Indira Lakshmanan

senior executive editor National Geographic

Indira Lakshmanan is senior executive editor of National Geographic, overseeing content including coverage of science, environment, history, culture, travel and animals.

Previously, she was Executive Editor of the Pulitzer Center on Crisis Reporting in Washington DC.

She has reported from more than 80 countries on six continents for leading U.S. newspapers, radio, television and a wire service. Since 2016, she's been Washington columnist for The Boston Globe, following an eight-year stint at Bloomberg covering foreign policy and politics and traveling with secretaries of State Hillary Clinton and John Kerry. For two years she wrote a Letter from Washington column for the international edition of The New York Times, and contributed to PBS Newshour and Politico Magazine. Indira spent a dozen years as a foreign correspondent and bureau chief for The Boston Globe in the Balkans, Asia and Latin America. She covered the Bosnian War and the fall of the Taliban in Afghanistan; investigated the Abu Sayyaf in the Philippines and the spread of SARS in China; and embedded with sea pirates in the Philippines, Maoist rebels in Nepal, and Khmer Rouge holdouts in Cambodia. Her reporting exposed child labor in Bolivia, illegal logging in Brazil, corruption in China, and helped end the incarceration of innocent children in Nepal.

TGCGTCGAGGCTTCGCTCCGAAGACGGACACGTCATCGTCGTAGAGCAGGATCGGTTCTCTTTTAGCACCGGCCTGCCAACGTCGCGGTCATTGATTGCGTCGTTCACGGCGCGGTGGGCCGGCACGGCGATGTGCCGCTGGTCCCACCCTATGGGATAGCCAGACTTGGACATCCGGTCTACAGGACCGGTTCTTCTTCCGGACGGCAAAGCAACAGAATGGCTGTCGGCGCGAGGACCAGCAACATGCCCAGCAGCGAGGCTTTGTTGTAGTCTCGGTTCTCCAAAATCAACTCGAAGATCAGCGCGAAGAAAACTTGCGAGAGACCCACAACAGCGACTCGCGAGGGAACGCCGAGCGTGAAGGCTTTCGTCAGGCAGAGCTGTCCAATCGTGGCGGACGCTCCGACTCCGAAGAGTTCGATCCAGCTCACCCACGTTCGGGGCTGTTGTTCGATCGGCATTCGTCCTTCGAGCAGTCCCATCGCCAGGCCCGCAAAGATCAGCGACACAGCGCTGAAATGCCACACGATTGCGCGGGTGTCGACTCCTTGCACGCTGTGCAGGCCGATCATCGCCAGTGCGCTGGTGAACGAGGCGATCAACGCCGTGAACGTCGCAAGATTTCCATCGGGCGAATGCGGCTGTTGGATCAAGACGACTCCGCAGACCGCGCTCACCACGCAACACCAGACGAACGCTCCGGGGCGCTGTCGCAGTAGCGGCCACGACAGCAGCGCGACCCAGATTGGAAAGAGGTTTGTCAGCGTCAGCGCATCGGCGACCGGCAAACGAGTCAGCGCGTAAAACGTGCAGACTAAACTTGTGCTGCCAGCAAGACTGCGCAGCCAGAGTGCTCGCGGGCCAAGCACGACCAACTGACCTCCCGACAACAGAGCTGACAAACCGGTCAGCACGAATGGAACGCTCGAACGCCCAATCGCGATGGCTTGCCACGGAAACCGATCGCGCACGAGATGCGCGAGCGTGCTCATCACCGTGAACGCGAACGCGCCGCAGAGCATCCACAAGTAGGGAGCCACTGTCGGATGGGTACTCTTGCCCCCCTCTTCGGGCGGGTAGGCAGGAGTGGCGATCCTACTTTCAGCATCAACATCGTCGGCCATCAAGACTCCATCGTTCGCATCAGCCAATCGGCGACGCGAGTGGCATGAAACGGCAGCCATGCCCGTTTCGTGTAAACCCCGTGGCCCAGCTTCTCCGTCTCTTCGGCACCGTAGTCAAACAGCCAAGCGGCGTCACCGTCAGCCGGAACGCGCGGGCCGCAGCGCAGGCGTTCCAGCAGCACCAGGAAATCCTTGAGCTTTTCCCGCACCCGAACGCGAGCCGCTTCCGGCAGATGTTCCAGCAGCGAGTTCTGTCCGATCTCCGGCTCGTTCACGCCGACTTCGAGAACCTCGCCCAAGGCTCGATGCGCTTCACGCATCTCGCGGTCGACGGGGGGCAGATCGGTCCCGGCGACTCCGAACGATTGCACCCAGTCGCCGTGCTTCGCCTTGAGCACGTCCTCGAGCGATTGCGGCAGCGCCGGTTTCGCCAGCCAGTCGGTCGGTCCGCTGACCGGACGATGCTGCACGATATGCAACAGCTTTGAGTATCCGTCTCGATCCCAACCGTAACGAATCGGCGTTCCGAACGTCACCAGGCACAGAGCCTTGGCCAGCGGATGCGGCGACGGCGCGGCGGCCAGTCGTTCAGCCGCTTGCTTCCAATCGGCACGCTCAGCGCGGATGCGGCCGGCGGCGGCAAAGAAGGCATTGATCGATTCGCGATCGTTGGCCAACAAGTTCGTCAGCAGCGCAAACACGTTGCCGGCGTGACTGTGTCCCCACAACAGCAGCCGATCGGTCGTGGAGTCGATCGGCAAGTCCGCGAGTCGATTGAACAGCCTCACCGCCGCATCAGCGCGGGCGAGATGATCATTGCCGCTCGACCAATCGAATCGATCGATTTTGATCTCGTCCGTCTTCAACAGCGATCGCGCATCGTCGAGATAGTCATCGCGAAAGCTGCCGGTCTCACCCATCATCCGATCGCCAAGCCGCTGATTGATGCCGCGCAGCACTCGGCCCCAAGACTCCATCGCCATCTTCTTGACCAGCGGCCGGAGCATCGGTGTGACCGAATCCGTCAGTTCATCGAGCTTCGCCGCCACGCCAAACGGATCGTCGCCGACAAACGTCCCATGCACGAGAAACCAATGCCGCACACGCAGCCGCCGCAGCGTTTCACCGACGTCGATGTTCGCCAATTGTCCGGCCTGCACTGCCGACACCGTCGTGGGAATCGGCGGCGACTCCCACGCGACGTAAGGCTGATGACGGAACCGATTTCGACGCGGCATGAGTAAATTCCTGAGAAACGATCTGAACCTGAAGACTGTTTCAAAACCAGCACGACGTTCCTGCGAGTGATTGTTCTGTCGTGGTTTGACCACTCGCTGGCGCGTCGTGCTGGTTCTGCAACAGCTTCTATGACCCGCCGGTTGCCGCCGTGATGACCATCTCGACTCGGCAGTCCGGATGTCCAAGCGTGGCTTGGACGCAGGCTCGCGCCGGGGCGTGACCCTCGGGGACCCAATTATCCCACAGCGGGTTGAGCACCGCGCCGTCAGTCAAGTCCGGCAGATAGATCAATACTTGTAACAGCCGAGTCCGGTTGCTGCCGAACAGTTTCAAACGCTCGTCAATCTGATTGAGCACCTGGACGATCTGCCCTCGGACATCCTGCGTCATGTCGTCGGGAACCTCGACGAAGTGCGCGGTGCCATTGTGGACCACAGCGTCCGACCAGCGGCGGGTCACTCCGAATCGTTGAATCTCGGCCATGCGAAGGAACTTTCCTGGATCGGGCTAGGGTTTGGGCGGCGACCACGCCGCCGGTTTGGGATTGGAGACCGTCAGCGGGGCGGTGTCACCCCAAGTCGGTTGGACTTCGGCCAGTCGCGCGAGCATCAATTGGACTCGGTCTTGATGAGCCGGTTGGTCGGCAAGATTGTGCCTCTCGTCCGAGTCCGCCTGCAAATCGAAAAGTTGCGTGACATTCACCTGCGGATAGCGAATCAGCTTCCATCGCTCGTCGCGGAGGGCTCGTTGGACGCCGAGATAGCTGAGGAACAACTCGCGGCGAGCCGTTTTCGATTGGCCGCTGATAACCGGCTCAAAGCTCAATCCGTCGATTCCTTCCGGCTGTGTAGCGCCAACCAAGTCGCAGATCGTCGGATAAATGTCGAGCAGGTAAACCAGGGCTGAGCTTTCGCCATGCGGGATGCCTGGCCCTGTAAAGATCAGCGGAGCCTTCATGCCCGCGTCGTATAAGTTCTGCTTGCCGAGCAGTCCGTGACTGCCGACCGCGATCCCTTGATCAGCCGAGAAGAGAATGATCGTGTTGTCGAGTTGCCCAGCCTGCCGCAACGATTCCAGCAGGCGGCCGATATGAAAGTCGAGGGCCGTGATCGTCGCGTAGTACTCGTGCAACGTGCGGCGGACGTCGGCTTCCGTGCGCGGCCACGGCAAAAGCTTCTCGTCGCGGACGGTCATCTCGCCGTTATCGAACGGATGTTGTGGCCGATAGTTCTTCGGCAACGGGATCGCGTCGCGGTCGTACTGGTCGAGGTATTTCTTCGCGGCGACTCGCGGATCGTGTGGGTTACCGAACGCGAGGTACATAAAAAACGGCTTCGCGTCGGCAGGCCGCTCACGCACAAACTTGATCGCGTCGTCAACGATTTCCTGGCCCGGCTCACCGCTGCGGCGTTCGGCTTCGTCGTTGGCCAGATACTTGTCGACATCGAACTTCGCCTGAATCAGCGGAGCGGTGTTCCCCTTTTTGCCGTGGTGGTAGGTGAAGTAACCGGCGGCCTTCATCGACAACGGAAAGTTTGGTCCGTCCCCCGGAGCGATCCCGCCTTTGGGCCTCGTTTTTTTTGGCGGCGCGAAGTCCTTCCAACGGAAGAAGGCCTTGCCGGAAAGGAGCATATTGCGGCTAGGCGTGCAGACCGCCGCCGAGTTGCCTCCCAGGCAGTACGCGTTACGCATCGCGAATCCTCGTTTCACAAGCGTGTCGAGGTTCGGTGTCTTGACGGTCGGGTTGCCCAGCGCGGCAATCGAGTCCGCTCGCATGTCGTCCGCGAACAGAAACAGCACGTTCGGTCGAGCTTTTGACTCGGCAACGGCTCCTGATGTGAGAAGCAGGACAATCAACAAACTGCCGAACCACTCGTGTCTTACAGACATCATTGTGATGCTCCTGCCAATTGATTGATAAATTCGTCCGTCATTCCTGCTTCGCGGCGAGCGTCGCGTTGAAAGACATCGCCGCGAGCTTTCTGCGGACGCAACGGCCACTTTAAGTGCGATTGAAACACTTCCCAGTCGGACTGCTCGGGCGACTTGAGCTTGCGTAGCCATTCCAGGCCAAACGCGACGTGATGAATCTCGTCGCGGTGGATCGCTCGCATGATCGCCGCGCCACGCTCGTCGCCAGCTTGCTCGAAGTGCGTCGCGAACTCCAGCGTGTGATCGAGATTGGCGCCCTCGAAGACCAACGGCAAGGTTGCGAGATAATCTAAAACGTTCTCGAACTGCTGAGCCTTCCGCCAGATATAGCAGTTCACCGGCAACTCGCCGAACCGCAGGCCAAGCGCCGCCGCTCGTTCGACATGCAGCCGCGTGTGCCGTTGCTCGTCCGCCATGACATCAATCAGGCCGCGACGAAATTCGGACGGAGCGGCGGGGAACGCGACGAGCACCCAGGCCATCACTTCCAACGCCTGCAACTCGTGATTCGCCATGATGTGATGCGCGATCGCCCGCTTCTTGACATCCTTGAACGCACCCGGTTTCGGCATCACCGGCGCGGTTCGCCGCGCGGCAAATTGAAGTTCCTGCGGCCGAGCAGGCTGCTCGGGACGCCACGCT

She started her career on the foreign desk at NPR, and has guest-hosted national public radio programs including 1A, The Diane Rehm Show, Here and Now, On Point and Weekend Edition. Most recently, she was the Newmark chair in journalism ethics at the Poynter Institute, where she focused on restoring trust in journalism through transparency and accountability. She commissioned the Poynter Media Trust Surveys, and convened leading journalists and media critics from across the US to discuss truth-telling and trust when the press is under attack. She's a frequent TV and radio commentator and public speaker.

Indira graduated from Harvard University and did graduate studies at Oxford University. Her awards include a Nieman journalism fellowship. She and her husband, photojournalist Dermot Tatlow, have two sons.

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